Indian Journal of Microbiology

, Volume 59, Issue 1, pp 22–26 | Cite as

Bioelectrogenesis from Raw Algal Biomass Through Microbial Fuel Cells: Effect of Acetate as Co-substrate

  • Sanath Kondaveeti
  • Gunda Mohanakrishna
  • Raviteja Pagolu
  • In-Won Kim
  • Vipin C. Kalia
  • Jung-Kul Lee
Original Research Article


Algae are autotrophic organisms that are widespread in water bodies. Increased pollution in water bodies leads to eutrophication. However, algae growing in lakes undergoing eutrophication could be utilized towards the generation of added-value bio-electricity using microbial fuel cells (MFCs). In the present study, two methods of electricity generation using raw algae (RA) and RA + acetate (AC) as co-substrate were analyzed in single chamber air cathode MFCs. MFCs supplemented with RA and RA + AC clearly showed higher power density, greater current generation, and improved COD (chemical oxygen demand) removal, which demonstrated the feasibility of using AC as substrate for MFC. The MFC–RA + AC (0.48 mA) generated 28% higher current relative to that generated by MFC with RA alone. Notably, the maximum power densities generated by MFC–RA and MFC–RA + AC were 230 and 410 mW/m2, respectively. MFC–RA and MFC–RA + AC exhibited TCOD (total chemical oxygen reduction) removal values of 77% and 86.6%, respectively. Despite the high influent TCOD (758 mg/l) concentration, the MFC–RA + AC exhibited an 8.5% higher COD removal relative to that of MFC–RA (525 mg/l). Our current findings demonstrated effective energy generation using algae biomass with a co-substrate.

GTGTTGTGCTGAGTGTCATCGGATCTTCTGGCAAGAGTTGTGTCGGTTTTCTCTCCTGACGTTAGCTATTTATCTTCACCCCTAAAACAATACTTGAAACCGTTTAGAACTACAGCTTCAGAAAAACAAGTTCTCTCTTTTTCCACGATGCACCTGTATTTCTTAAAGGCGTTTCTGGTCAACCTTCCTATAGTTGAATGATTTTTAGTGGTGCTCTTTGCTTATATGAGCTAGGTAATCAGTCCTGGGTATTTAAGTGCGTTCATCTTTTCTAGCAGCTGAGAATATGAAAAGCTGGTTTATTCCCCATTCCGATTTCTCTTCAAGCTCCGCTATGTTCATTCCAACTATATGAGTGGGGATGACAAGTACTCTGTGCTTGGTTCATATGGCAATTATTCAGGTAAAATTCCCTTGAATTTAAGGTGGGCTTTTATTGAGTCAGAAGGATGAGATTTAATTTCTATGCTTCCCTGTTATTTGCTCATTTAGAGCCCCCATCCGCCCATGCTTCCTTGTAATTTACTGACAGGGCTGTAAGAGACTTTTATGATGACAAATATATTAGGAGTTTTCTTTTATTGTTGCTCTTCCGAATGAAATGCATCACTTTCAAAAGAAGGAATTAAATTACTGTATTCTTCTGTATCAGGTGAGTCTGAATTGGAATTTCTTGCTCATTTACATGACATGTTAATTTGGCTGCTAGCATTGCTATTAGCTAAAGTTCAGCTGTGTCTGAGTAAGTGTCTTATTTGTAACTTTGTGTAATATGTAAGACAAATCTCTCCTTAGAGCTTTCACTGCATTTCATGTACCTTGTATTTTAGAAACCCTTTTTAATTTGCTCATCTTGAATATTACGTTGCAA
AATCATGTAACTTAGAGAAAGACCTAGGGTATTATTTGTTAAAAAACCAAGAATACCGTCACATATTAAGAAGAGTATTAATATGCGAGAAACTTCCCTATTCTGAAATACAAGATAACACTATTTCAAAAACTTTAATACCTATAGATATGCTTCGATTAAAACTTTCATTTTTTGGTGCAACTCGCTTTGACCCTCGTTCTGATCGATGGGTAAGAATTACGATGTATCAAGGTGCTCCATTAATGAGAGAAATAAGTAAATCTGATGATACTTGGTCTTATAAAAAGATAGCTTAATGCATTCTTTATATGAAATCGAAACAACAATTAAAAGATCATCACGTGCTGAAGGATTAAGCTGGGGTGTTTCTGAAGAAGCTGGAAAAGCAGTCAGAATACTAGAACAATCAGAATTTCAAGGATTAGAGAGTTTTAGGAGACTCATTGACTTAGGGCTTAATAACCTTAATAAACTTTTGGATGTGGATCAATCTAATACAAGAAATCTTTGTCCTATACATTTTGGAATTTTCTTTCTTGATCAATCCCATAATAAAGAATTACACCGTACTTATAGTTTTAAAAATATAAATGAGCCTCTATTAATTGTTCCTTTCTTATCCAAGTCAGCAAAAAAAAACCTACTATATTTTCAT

Algae Co-substrate Microbial fuel cell Voltage Power density 



This research was supported by Basic Science Research Program through the National Research Foundation of Korea (NRF) funded by the Ministry of Education, Science and Technology (NRF-2018H1D3A2001746, 2015R1D1A1A01061279, 2013M3A6A8073184). This research was supported by 2017 KU Brain Pool of Konkuk University.


  1. 1.
    Singh RK, Singh R, Sivakumar D, Kondaveeti S, Kim T, Li J, Sung BH, Cho BK, Dr Kim, Kim SC, Kalia VC, Zhang YHPJ, Zhao H, Kang YC, Lee J-K (2018) Insights into cell-free conversion of CO2 to chemicals by a multienzyme cascade reaction. ACS Catal. Google Scholar
  2. 2.
    Kondaveeti S, Moon JM, Min B (2017) Optimum spacing between electrodes in an air-cathode single chamber microbial fuel cell with a low-cost polypropylene separator. Bioprocess Biosyst Eng 40:1851–1858. CrossRefGoogle Scholar
  3. 3.
    Kim M, Hyun MS, Gadd GM, Kim GT, Lee SJ, Kim HJ (2009) Membrane-electrode assembly enhances performance of a microbial fuel cell type biological oxygen demand sensor. Environ Technol 30:329–336. CrossRefGoogle Scholar
  4. 4.
    Pandey P, Shinde VN, Deopurkar RL, Kale SP, Patil SA, Pant D (2016) Recent advances in the use of different substrates in microbial fuel cells toward wastewater treatment and simultaneous energy recovery. Appl Energy 168:706–723. CrossRefGoogle Scholar
  5. 5.
    Kondaveeti S, Mohanakrishna G, Lee J-K, Kalia VC (2018) Methane as a substrate for energy generation using microbial fuel cells. Indian J Microbiol. Google Scholar
  6. 6.
    Venkata Mohan S, Mohanakrishna G, Reddy BP, Saravanan R, Sarma PN (2008) Bioelectricity generation from chemical wastewater treatment in mediatorless (anode) microbial fuel cell (MFC) using selectively enriched hydrogen producing mixed culture under acidophilic microenvironment. Biochem Eng J 39:121–130. CrossRefGoogle Scholar
  7. 7.
    Mohanakrishna G, Vanbroekhoven K, Pant D (2016) Imperative role of applied potential and inorganic carbon source on acetate production through microbial electrosynthesis. J CO2 Util 15:57–64.
  8. 8.
    Kondaveeti S, Choi K, Kakarla R, Min B (2014) Microalgae Scenedesmus obliquus as renewable biomass feedstock for electricity generation in microbial fuel cells (MFCs). Front Environ Sci Eng 8:784–791. CrossRefGoogle Scholar